Other Kinds of Drive Systems
The Orville frequently uses the term "quantum drive" to describe their FTL drive; Star Wars talks about "hyperdrives"; The FreeSpace series of games uses "subspace drive"....
Not all franchises go so far as to give actual formulas for calculating warp drive speeds; a recent notable exception is The Orville's Captain Ed Mercer's statement in Episode 5, "Pria", "We have a ... quantum drive system capable of speeds exceeding ten light-years per hour".
Below is a comparison of 34 ships from various universes (with light, itself, as a comparison), showing travel-times for a 1000 light year distance:
Note: The top speed values used here were gathered from several sources around the internet, and I'm certain there will be disagreements about them, depending on whom you ask. I've only included them for illustration purposes, not to reflect any kind of "canon".
V = the number of times the speed of light listed in the table above.
The Alcubierre Metric
While it is highly speculative whether such a drive would work—or even be safe for living travelers to use—even assuming technologies are developed at some point that would allow it to be built in the first place, it appears that such a propulsion system would top out at about 10 times the speed of light.
While this is certainly faster than the propulsion systems we currently have, it is only 20% better than Warp Factor 2 in the ST:TOS universe, or right at Warp Factor 2 in ST:TNG. In other words, it is paltry compared to interstellar distances.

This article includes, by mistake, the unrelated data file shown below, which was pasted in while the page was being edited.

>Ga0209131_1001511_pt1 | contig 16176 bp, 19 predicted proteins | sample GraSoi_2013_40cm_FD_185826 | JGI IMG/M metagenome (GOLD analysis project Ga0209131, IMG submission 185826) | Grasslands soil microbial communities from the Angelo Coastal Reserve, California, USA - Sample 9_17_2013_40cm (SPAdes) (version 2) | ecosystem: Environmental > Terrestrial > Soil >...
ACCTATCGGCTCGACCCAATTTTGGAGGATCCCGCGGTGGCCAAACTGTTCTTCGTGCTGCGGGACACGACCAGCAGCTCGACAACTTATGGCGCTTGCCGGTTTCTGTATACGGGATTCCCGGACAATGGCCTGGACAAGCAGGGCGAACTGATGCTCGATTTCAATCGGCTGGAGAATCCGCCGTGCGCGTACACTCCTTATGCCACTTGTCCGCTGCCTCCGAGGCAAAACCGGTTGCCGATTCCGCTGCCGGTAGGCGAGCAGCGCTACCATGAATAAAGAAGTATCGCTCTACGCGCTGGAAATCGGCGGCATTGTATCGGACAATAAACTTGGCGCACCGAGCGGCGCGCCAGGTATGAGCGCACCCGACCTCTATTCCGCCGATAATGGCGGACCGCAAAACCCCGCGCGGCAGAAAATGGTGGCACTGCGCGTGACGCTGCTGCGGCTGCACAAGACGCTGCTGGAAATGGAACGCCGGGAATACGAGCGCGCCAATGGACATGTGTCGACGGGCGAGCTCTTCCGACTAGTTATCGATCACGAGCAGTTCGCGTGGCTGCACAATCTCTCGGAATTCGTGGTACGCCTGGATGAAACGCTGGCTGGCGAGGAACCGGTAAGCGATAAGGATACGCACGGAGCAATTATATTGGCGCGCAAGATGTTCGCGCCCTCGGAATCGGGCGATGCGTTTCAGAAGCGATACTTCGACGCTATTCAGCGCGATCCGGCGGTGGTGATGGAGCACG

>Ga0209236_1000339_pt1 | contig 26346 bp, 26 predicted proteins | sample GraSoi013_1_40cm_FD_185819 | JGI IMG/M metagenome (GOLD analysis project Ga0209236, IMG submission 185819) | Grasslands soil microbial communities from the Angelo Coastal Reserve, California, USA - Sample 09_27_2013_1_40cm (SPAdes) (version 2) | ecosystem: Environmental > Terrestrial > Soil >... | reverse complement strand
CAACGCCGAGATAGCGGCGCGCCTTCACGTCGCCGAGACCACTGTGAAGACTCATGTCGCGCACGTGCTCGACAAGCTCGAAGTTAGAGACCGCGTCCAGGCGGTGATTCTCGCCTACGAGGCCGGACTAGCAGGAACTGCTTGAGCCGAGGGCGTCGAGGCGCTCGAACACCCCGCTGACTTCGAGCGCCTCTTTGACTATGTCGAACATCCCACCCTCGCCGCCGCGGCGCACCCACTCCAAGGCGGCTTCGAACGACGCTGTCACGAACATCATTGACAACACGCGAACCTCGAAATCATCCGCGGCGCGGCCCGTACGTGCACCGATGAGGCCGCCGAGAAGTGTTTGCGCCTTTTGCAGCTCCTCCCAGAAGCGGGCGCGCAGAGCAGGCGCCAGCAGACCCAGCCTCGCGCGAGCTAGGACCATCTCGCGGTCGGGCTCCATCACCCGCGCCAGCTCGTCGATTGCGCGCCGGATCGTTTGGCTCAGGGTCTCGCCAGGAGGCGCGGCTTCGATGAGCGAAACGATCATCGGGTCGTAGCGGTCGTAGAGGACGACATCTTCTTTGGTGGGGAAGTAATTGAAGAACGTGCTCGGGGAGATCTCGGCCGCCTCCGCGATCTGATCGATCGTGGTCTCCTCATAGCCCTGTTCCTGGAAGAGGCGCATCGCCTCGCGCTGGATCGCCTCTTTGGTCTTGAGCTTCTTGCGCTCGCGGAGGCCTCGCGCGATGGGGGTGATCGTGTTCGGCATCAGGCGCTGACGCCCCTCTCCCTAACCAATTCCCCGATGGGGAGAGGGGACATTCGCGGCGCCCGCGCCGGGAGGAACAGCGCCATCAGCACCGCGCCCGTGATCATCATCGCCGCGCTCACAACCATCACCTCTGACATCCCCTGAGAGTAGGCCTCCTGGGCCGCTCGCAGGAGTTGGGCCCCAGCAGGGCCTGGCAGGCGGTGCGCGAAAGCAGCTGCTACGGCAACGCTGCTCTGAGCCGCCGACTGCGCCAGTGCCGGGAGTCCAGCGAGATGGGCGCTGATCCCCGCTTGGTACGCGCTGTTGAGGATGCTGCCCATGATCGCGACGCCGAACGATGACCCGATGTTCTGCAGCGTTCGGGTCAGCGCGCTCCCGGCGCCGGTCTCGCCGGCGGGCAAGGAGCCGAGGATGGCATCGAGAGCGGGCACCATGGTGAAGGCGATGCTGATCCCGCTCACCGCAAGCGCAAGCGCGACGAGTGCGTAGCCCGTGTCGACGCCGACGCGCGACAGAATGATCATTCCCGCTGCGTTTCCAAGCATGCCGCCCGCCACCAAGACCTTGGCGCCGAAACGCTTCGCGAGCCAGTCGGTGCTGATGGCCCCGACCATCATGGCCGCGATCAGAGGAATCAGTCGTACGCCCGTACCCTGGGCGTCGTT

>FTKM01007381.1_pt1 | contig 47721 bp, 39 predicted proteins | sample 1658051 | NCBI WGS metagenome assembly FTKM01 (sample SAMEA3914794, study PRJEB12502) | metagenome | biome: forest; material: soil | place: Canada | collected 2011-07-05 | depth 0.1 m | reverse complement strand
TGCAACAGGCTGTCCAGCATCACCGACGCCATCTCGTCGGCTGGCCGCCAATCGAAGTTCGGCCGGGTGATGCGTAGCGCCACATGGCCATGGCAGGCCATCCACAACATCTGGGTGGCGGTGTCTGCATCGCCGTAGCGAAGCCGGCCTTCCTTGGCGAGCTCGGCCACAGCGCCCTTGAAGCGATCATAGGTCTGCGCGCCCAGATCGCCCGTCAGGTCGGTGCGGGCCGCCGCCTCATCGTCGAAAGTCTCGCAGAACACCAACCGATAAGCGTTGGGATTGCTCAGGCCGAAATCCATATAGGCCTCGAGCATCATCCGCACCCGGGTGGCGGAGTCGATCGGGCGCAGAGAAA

"This puts Alpha Centauri, home of the nearest detected extrasolar planet, at 156 days [~5.12 months] travel time. So, for practical purposes, a 10c drive isn't an interstellar one. At 40c apparent velocity, the Alpha Centauri system becomes reasonably practical. This means that, unless apparent speeds higher than [Harold] White's 10c examples are practical, the Warp Drive is going to still be an in-system drive. A 0.01c drive puts Mars a mere few hours away. At furthest distance, Mars is about 18 light minutes [distant]; 1800 minutes travel time is 30 hours - not even 2 days." 
And, it appears that the equations also show that travelers using an Alcubierre drive system would not experience time-dilation effects: "[B]oth inside the warp bubble and outside the warp bubble [the following equation holds true:] ds² = -dt². In other words, proper time inside the ship equals proper time outside the warp bubble." 
Space-Folding and Other Methods
Others have opted for different methods.
Perhaps one of the better-known is Frank Herbert's space-folding in the Dune universe; Spacing Guild navigators, using mental abilities enhanced by the substance melange (commonly called "spice), cause two distantly separated points in the universe to momentarily come into contact (or very close proximity), and the ship moves from the origin to the destination, without traveling through the intervening space. When space is "unfolded", the ship now resides at the destination location.
Jump drives accomplish much the same thing by mechanical/technical means, and are the drive technology referenced in Battlestar Galactica (both incarnations). A jump drive was also a central plot device in the (sadly short-lived) Dark Matter series.
Space-folding and jump drives may be specified either to require some finite amount of effective time, or to function instantaneously. Alternatively, travel from point-to-point may be instantaneous, but the drive may need "recharge" time between jumps.